Most Igbo first names depict a mark of distinction for males and a sign of subordination for females. Some Igbo female names project the woman as a commodity to be sold in order to make money. On names given to the girl child, Ikekeonwu (2009, p. 30) asserts that such names indicate the following:
- The girl as an object of beauty and feminity.
- The girl as a chattel.
- Lamentation/disappointment it's a girl (lamentation labels)
- The girl as prospective mother and supreme caregiver.
- Market day names.
Table one shows names that depict women as commodities.
Table 1: Names that Depict Women as Commodities
Woman is wealth
House of wealth
Plenty of wealth
Wealth is not only one
Wealth does not finish in time
Wealth is established
Wealth has come
Wealth that is good
The path to wealth
It is wealth
Wealth has come back
Wealth has come in
Carrier of wealth
Wealth of Eke (market day)
Wealth I will consume
Wealth has answered me
One who is embraced for a fee.
Field of money
Let me be favoured with wealth
Boat of wealth
Face of wealth
Water of wealth
Not to be married by the poor
Debt of wealth
The first name in the examples states categorically that woman is wealth. The wealth comes in no other way than when the woman is given out in marriage. This is the wish of virtually every Igbo man for his daughter (at least in the recent past). The other names in the table in one way or another suggest that women are commodities that would be sold at one time or another to accrue great wealth for the family. The second to the last name in the example - Ogbènyèanū (not to be married by the poor) drives home the above point. The last example in the list shows that a woman is sometimes given out in marriage in order to settle a debt.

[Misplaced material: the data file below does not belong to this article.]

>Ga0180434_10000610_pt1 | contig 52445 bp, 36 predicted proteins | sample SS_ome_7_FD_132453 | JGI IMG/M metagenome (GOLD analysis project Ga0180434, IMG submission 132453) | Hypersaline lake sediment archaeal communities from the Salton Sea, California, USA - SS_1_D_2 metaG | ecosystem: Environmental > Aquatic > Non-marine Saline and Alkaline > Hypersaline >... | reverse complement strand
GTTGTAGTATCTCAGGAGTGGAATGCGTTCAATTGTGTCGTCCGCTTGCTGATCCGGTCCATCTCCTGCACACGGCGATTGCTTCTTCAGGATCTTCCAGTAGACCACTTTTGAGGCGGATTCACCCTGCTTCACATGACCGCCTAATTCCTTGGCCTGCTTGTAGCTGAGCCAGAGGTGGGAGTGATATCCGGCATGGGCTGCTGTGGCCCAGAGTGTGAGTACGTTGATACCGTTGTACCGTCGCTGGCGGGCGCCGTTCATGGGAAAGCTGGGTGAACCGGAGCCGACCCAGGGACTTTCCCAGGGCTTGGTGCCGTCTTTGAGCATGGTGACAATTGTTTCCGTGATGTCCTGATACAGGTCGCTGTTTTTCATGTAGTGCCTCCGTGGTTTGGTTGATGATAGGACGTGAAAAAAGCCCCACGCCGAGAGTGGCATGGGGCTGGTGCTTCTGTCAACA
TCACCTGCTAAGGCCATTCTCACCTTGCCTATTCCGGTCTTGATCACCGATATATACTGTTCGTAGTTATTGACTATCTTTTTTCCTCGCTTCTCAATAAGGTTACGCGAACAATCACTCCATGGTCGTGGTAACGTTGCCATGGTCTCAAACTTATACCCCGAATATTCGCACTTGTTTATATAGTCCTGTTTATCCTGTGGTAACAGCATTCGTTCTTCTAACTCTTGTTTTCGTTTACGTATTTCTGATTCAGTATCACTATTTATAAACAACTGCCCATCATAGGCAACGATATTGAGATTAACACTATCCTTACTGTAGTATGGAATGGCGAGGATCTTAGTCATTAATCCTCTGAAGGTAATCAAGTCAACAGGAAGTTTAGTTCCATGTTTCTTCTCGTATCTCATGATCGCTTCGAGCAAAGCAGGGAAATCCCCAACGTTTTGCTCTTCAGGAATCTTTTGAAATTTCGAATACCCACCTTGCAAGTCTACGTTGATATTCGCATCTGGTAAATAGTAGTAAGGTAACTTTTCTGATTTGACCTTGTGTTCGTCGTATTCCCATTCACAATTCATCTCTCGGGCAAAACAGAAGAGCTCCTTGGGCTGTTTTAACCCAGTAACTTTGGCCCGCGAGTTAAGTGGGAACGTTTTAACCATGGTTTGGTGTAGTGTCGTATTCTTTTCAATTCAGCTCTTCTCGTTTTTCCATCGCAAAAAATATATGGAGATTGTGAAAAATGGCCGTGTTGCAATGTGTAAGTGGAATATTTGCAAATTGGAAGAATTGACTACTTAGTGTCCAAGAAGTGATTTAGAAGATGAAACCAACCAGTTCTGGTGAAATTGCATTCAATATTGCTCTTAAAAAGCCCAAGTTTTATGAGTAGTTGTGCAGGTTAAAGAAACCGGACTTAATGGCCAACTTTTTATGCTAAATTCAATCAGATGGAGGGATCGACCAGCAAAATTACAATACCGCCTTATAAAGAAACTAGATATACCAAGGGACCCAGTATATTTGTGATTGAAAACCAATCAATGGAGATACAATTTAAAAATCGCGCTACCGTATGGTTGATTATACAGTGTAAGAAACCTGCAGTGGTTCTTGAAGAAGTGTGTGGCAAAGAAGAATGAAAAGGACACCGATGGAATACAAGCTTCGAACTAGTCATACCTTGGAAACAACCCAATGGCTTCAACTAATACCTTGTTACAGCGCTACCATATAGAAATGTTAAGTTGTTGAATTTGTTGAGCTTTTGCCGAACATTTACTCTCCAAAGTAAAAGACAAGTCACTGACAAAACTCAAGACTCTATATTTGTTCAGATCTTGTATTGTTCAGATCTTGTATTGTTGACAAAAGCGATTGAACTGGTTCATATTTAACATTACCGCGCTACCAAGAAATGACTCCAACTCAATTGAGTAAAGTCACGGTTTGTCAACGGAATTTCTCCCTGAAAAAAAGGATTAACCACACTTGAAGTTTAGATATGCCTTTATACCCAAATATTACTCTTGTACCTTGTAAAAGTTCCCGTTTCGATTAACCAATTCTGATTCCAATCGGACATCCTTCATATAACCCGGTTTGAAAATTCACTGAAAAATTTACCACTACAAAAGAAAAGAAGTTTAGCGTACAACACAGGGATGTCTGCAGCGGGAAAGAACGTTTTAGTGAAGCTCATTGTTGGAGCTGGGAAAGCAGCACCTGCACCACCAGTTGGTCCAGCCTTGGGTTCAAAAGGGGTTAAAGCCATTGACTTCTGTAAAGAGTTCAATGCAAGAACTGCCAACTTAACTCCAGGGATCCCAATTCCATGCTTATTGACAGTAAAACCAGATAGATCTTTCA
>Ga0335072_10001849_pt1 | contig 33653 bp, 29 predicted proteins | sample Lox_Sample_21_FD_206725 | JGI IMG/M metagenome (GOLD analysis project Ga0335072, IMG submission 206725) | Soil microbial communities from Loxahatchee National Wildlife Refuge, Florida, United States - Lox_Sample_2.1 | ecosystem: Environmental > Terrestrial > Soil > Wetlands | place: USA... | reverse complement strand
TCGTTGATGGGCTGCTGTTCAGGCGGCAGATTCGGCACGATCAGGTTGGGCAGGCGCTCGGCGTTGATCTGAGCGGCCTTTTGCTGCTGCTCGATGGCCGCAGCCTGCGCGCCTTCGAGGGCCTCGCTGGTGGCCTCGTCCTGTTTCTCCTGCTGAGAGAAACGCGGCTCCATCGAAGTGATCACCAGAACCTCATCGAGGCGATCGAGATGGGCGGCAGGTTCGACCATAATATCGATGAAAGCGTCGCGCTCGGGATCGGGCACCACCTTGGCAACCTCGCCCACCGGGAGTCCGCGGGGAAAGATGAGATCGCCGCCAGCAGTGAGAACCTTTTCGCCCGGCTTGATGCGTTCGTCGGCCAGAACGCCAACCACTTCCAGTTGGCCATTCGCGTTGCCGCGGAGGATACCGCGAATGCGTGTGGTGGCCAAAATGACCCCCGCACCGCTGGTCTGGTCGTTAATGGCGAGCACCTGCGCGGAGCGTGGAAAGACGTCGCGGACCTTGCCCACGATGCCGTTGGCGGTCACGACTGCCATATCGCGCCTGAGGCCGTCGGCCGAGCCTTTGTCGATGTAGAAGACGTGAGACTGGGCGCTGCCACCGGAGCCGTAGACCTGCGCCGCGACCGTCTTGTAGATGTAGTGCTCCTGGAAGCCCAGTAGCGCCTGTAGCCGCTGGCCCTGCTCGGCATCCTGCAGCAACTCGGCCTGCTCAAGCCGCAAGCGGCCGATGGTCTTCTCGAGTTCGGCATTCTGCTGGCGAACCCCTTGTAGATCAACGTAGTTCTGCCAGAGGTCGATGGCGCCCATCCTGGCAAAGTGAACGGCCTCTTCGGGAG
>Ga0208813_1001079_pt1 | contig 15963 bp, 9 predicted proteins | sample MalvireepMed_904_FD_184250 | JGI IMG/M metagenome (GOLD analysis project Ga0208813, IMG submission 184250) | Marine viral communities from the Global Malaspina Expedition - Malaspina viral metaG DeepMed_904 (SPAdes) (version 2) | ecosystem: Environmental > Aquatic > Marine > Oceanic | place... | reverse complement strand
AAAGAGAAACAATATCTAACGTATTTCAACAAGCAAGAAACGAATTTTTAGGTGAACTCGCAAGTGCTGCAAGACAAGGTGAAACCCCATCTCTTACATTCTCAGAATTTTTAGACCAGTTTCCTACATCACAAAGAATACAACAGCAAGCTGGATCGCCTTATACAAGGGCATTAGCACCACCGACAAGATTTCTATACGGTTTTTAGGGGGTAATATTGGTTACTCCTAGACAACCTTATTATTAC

Most other names for the woman project nothing more than their beauties. Such names include:
Table 2: Names that Project Women's Beauty
Ornament of beauty
Beautiful all over
Beholding is greater
Seed of beauty
The above names bring to the fore beauty in women as if that is all there is about their lives. The eagle stands for vision, strength and beauty. It should be noted that whenever the eagle is mentioned in reference to women as in names three to five, it refers to noting more than beauty.Strength and vision which are other attributes of the bird are exclusively reserved for men.
There exist other female names, which are more of regret or lamentation that it is a girl child. Consider the names in Table three.
TABLE 3: Names for Women that Depict Lamentation
The sharer is above(the creator)
No one choose for her-/himself
Who went to God's house?
A child is not created by human hands
A child is not created by word of the mouth
Did anyone see above?
Did I take with force?
Did I choose by myself?
The one that was given.
You take what comes to you.
Will one reject?
(Words of the) mouth does not kill a child.
- Child is not sold in the market.
Women have become surplus
My husband forgive me
God come to my rescue
God, choose for me
The above names are filled with regrets, excuses and pleas, all because it is a female. The first thirteen names push the blame of having a female child to the creator. For the woman, she is helpless. She tries exonerating herself by claiming she did not choose by herself or force herself into having a girl child, rather, she accepted the one she was given (by God). The 14th name shows a strong limitation in determining the sex of the child. It is more of a lament. One would have preferred to go for a male child if children are sold in the market. 'Nwaanyierie' (women are surplus) expresses the disgust of a man whose wife have girls in quick succession. The name, 'Dimghalum' (my husband forgive me) summarizes the heartbeat of an Igbo woman who had a female child when everyone looked forward to a male. It is more of a plea that the husband should forgive her for having a girl. In a society like ours, the woman is made to take the blame for the sex of the child when the reverse should have been the case. It is clear the woman accepts the fault to be hers, hence, the plea. For the child, no one needs to tell her that she is not fully welcome into the family. The adverse effect of such a name on the girl child is innumerable. In the last two examples, the woman resorts to God to come to her rescue, by giving her the expected choice.